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Q) Show that the square of any odd positive integer is of the type 6Q or 6Q+ 3 or 6Q + 5 where Q is some integer.

I am able to find out the 6Q but not 6Q + 3 and 6Q + 5

this is how I did 6Q

let b = 6 so according to the Euclid Division Lemma

a = bq + r

                                                   where 0 ≤ r < b
                                               so, 
                                                   r = 0,1,2,3,4,5

Case - 1

r = 0

a = 6q + 0
Squaring both the sides
(a)² = (6q)²
(a)² = 36q²
(a)² = 6(6q)²                        [where let, Q = 6q²]
(a)² = 6Q

Hence proved

Please like this also prove 6Q + 3 and 6Q + 5

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  • $\begingroup$ Don't you mean $6Q+1, 6Q+3, 6Q+5$?, (because for instance, $17^2=6\cdot48 +1)$. In this case, this question is trivial, as an odd integer squared is odd, and all odd numbers are of the form $6k+1, 6k+3$ or $6k+5, k\in \Bbb Z$. $\endgroup$ Jun 3, 2018 at 13:05
  • $\begingroup$ Welcome to MSE. Please, use MathJax to format your question: math.meta.stackexchange.com/questions/5020/… $\endgroup$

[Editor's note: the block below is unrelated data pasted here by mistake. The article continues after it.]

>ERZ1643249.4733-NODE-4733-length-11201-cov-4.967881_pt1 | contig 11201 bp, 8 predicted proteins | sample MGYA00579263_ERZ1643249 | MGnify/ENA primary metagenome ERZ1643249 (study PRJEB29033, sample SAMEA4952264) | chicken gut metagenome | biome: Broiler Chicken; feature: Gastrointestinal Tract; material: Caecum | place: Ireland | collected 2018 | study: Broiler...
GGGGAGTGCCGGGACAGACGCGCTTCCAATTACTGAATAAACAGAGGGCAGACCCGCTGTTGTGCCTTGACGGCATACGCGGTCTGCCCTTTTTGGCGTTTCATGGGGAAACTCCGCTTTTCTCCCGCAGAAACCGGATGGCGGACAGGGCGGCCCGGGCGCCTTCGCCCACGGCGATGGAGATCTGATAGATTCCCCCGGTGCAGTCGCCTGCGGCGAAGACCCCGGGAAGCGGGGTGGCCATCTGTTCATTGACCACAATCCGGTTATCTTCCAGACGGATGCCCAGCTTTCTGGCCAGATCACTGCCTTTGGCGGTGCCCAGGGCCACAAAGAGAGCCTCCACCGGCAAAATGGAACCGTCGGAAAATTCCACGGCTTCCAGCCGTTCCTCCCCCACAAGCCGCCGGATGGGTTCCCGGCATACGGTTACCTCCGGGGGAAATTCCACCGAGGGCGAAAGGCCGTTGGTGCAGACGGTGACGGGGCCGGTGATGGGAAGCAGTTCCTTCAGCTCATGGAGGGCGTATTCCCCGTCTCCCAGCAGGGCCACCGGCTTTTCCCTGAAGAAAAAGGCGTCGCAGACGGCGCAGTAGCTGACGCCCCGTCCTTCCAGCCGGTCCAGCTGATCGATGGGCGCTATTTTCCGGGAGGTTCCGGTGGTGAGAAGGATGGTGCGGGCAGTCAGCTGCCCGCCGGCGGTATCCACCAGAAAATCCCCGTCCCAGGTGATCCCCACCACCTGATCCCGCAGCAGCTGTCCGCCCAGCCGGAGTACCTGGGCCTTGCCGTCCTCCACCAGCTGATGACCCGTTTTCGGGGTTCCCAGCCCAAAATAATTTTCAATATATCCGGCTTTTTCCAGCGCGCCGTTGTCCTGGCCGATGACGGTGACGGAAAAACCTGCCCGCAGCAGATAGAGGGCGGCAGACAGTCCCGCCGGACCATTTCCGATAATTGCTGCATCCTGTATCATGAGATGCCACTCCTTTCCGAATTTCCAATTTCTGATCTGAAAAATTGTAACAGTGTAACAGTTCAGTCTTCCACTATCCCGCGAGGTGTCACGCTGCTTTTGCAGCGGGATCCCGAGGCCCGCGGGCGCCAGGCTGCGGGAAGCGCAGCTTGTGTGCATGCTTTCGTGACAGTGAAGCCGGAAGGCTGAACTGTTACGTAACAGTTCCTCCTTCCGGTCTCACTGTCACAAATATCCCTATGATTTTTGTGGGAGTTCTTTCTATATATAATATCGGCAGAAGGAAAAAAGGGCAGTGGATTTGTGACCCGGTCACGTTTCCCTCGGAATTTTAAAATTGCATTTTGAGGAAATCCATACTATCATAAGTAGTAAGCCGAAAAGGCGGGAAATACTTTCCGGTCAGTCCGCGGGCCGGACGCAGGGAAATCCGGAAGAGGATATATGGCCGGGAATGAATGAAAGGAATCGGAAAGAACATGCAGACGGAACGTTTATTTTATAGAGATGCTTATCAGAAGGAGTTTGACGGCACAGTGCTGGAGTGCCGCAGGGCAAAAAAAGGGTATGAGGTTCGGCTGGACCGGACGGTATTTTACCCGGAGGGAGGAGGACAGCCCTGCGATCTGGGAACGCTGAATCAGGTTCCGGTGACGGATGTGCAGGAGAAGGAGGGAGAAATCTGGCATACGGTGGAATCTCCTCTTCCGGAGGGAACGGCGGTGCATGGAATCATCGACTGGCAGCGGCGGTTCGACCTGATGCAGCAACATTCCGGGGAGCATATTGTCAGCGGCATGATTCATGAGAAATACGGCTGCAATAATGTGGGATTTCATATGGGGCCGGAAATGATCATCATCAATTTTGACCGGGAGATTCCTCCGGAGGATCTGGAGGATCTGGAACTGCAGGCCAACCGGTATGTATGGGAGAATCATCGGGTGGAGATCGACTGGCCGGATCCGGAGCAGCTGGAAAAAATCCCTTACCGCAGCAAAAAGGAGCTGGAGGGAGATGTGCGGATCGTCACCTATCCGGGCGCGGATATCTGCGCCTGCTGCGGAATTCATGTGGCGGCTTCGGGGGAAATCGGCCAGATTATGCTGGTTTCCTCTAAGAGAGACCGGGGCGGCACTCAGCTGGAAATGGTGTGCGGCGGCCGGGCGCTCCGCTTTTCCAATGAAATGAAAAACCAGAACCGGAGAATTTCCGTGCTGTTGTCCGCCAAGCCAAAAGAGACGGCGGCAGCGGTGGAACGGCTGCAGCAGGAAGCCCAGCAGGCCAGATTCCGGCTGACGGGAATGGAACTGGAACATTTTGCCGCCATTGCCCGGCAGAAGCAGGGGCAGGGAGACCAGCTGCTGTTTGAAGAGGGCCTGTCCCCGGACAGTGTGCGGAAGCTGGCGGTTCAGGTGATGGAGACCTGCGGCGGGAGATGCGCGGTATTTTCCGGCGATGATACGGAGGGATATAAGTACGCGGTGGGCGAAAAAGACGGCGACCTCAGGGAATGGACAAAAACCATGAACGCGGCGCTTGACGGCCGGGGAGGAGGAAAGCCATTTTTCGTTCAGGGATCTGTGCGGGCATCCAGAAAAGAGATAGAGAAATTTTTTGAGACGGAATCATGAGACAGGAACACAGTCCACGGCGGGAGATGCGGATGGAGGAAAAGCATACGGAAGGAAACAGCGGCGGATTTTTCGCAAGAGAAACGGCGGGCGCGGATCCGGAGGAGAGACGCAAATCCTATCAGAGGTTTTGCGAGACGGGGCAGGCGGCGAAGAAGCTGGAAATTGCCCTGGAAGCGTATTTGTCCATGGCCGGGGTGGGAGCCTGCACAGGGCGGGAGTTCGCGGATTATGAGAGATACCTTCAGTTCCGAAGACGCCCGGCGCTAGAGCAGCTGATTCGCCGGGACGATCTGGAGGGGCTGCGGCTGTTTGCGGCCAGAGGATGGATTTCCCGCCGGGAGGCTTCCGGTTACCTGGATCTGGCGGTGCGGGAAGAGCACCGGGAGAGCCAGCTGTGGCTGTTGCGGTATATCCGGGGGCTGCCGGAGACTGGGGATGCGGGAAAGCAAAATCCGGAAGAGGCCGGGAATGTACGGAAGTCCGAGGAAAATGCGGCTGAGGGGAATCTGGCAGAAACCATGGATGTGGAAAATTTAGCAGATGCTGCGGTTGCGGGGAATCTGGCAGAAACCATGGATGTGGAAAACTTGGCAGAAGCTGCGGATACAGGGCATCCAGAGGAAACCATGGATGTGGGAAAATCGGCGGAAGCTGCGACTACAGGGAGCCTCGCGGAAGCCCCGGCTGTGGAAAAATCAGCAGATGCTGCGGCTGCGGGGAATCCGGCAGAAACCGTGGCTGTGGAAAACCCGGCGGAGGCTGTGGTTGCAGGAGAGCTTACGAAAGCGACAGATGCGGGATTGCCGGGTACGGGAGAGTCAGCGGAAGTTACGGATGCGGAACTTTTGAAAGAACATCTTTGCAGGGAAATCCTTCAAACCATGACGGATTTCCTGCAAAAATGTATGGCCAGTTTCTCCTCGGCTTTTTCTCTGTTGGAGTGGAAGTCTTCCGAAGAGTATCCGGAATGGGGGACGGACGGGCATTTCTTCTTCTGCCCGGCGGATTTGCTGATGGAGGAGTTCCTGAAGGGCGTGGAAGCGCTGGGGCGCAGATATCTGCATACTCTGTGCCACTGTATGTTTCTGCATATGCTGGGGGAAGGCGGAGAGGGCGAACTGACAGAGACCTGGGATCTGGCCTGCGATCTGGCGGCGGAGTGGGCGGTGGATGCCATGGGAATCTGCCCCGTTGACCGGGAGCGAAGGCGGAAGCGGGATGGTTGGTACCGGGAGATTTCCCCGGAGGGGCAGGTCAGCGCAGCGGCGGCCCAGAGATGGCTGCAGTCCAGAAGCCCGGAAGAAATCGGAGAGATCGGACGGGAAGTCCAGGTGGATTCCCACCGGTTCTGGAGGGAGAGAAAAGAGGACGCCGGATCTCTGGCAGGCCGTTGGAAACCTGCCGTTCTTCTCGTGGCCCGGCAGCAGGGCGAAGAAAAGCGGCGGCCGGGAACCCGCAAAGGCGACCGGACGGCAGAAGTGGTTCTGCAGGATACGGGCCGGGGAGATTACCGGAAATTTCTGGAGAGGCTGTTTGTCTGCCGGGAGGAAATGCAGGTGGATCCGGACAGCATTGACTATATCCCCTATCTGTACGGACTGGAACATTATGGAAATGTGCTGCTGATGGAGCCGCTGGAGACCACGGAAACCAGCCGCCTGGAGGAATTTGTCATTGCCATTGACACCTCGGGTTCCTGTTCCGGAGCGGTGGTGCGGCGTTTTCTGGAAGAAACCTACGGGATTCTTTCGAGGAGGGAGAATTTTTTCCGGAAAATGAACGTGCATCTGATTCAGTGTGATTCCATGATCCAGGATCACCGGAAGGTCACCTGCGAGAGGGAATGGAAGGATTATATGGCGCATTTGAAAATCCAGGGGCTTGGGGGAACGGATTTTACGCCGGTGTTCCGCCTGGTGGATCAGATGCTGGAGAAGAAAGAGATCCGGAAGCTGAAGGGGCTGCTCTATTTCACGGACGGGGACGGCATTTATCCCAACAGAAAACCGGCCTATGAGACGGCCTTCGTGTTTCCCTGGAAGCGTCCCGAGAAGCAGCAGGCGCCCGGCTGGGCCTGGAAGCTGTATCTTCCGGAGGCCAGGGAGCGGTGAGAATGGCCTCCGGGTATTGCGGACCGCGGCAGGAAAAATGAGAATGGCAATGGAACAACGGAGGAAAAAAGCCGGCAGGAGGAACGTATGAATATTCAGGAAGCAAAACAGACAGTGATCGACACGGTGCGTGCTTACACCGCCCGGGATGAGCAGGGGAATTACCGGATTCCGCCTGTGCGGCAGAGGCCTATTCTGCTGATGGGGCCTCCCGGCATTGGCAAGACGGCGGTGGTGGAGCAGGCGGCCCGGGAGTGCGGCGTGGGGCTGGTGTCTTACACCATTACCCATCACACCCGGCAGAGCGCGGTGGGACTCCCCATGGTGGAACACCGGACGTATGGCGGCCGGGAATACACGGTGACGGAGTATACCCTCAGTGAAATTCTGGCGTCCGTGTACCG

– Green.H
    Jun 3, 2018 at 13:06
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    $\begingroup$ Welcome to stackexchange. Hint: the way to do these problems is to consider all the possible values an integer might have modulo $6$. What happens if you square $6k+r$ for $r = 0,1,2,3,4,5$? Hint for another method: can you see why the square of an even integer is divisible by$4$, and how that helps? $\endgroup$ Jun 3, 2018 at 13:07
  • $\begingroup$ @RhysHughes 6q + 5 is, however, impossible. $\endgroup$
    – fleablood
    Jun 3, 2018 at 16:14

3 Answers 3

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$(2n + 1)^2 = 4n^2 + 4n + 1$.

Now let $n = 3k +i$ where $i = 0,1,-1$.

$(2n+1)^2 = 4(9k^2 + 6ki +i^2) + 4(3k + i) + 1 =$

$6(6k^2 + 4ki + 2k) + 4i^2 + 4i + 1$

And $4i^2 + 4i + 1 = 1$ if $i = 0$.

$4i^2 + 4i + 1 = 9=6 + 3$ if $i=1$

and $4i^2 + 4i + 1 = $ if $i = -1$

So all odd squares are of then for $6q + 1$ or $6q + 3$ and none are of the form $6q$, $6q + 2$ or $6q + 4$ (which are even and thus impossible) nor of form $6q + 5$.

The statement you wanted to prove is out and out wrong.

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If $a=6q$, then $a$ is even... So that part is wrong.

$a$ odd $\implies a\cong1,3 \text { or } 5 \pmod6$.

Squaring, it is pretty easy to see $a^2\cong1, 9\text { or }25\pmod6$, or $a^2\cong1\text { or }3\pmod6$.

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Every integer $n$ is of the form $6t$, $6t\pm1$, $6t\pm2$, or $6t+3$.

Every odd integer $n$ is of the form $6t\pm1$ or $6t+3$.

Then $n^2$ is of the form $6Q+1$ or $6Q+9$, which reduces to $6Q+3$.

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